The Central and Eastern European macroeconomic growth story is set to continue as the economies of the region catch up with those further west, according to a new report by Bain & Company.
The private equity industry in Central and Eastern Europe has gone through three distinct phases. The sector boomed after eight countries joined the EU in 2004 (all but Bulgaria, Croatia, and Romania from the 11 included in the report). But just four years later, the arrival of the global financial crisis prompted investors to pare back their activity. Since then, the past decade has brought stabilization and a return to a growth trajectory. After a Covid-driven drop in 2020, buyout value reached a record high in 2021.
The process is being driven by factors including a highly qualified labour force backed by outstanding universities; investments in nearshoring as manufacturers reconsider their global supply chains, and EU funding to help close the gap in infrastructure and support the transition to a green economy, the report notes.
The 11 countries of Central and Eastern Europe had a combined GDP of €1.3 trillion in 2021, comparable to the GDPs of the Nordic countries, South Korea, or Canada, at €1.4 trillion each. That accounted for 10% of the EU’s economy, even though the region has about a quarter of the population. Growth of about 3% in 2016 to 2021 consistently outpaced the Western European rate of around 1%.
These faster rates of growth also come with lower volatility than other emerging markets. Integration with Western European economies through the single market; steady, long-term inflows from the EU; and the EU’s guarantees of legal certainty combine to have a stabilizing effect. In fact, five of the 11 countries have already adopted the euro, while another two have established pegs to the single currency.
An educated labour force
The region’s workforce is another attraction—not only for its lower labour costs compared with those of Western Europe, but for quality and skills that are impressive by global standards. In fact, by several measures the 11 countries in this report are ahead of the West. CEE has a higher percentage of graduates with engineering majors than Western Europe (14.8% versus 14.5% as of 2019) and accounts for 19% of the EU’s developer talent pool.
Employment of ICT specialists in the region grew by 5% per year from 2011 to 2020, outstripping the 4% pace in Western Europe.
Within the region, Poland’s education system stands out as an effective engine for innovation, with 1.2 million students in its 368 academic centres.
Poland is also increasingly attractive to international students from other emerging markets such as India and Ukraine.
Infrastructure development and EU funds
The rate of household broadband connections is similar to that of Western Europe, at 87% versus 92%, while 5G coverage lags behind, reaching 6% of households compared with 18%. Corporates have room for improvement in cloud computing usage, bringing their rate up from 25%, closer to the Western European level of 41%.
In the two decades from 2007 to 2027, the EU is ploughing €584 billion of cohesion policy funding into the region to support development. During the most recently completed phase, in 2014–2020, 24% of the funding went into network infrastructure in transportation and energy; the No. 2 priority was the low-carbon economy, with 11%, followed by environmental protection and resource efficiency at 10%.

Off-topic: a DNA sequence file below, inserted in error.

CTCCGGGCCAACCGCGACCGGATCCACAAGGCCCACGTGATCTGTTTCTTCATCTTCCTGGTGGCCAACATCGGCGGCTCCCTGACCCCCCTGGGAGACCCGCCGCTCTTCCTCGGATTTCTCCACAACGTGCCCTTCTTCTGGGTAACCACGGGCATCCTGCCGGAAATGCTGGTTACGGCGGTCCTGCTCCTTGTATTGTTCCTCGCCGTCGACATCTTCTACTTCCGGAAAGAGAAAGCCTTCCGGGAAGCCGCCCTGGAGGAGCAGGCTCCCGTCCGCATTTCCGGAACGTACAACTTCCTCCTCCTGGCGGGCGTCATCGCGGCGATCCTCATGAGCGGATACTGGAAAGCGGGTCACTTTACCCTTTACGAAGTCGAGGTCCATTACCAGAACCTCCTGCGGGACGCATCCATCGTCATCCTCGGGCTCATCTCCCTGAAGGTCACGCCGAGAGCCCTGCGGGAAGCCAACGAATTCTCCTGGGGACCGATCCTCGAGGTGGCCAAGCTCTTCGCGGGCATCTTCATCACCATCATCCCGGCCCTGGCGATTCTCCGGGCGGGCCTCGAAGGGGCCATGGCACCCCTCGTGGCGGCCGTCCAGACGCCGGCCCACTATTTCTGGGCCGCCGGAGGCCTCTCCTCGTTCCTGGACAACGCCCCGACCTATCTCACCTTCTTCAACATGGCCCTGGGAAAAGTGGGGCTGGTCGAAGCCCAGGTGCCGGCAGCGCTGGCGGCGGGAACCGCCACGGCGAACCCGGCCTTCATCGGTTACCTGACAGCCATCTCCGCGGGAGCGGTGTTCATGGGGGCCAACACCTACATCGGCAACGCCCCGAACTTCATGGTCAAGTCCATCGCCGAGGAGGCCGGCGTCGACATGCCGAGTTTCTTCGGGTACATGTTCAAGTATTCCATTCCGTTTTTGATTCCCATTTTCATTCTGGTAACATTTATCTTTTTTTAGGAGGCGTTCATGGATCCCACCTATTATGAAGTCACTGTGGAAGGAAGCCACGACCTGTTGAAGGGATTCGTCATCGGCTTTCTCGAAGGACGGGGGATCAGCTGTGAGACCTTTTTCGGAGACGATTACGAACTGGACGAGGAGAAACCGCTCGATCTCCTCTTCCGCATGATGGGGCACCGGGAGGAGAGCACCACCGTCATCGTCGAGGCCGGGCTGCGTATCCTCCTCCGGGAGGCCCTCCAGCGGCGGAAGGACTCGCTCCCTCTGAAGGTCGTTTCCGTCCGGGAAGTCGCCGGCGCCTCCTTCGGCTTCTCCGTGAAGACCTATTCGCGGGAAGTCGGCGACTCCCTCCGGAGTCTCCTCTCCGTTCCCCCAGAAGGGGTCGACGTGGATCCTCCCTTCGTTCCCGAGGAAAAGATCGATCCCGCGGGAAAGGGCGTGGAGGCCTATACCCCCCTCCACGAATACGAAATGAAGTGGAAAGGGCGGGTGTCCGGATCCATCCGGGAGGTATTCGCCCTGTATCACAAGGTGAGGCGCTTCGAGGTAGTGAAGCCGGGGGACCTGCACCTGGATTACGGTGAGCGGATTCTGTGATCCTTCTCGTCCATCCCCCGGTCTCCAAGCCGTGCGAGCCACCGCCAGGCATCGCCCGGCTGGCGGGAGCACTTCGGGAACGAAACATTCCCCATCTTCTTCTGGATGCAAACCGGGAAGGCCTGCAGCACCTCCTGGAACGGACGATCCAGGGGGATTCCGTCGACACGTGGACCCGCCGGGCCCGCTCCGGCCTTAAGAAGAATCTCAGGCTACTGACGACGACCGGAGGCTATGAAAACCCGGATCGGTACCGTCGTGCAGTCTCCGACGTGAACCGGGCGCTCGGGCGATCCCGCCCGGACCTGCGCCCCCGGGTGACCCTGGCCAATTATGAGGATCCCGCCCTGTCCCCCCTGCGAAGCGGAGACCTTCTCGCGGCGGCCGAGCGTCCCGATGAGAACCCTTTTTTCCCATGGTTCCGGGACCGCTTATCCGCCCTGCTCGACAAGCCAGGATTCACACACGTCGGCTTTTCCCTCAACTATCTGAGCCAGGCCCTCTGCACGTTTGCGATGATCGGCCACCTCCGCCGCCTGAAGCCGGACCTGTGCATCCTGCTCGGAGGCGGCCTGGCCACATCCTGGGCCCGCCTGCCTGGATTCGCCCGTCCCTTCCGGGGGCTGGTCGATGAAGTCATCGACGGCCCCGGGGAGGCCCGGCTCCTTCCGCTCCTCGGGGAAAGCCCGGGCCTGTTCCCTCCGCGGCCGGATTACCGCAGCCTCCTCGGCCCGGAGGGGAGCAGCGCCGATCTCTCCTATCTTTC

As infrastructure catches up with more developed economies in Western Europe, so too does productivity. The gap in average labour productivity per capita between the region’s countries and their Western peers has steadily narrowed over the past 15 years.
In addition to the flow of EU cash, private investment also continues to move into the region. The value of greenfield FDI projects in CEE grew faster than the global rate in 2015–2020. Poland in particular ranked No. 3 in Europe by the value of such projects announced in 2020, outpacing the larger economies in France, Spain, Italy, and the Netherlands
These investments are increasingly advanced, with several multinational tech companies choosing this part of the world as a location for their R&D centres and hubs. Poland posted a compound annual growth rate (CAGR) of about 8% in the number of R&D personnel from 2010 to 2020, and a 14% CAGR in the number of R&D entities.
Improving regulatory climate
Companies and investors in CEE still face higher bureaucratic hurdles, including regulatory uncertainty, compared with those in more developed markets. However, the ease of doing business in the region has improved steadily over the past 10 years, approaching the EU average and well ahead of Southeast Asia, according to the World Bank’s annual ranking.
Nearshoring and reshoring
CEE is already a nearshoring hub for business services and is now in the spotlight for manufacturing as Covid causes entire industries to rethink their global supply chains. About 68% of German manufacturers say they’re planning to diversify their supply chains after the pandemic, and 64% of US manufacturers expect reshoring. CEE countries took six of the top seven spots in the 2020 Nearshoring Index from Savills; major corporates with planned or completed investments to nearshore manufacturing into the region include German engineering and technology group Bosch, French sporting goods retailer Decathlon, and German carmaker BMW.
Consolidation and internationalization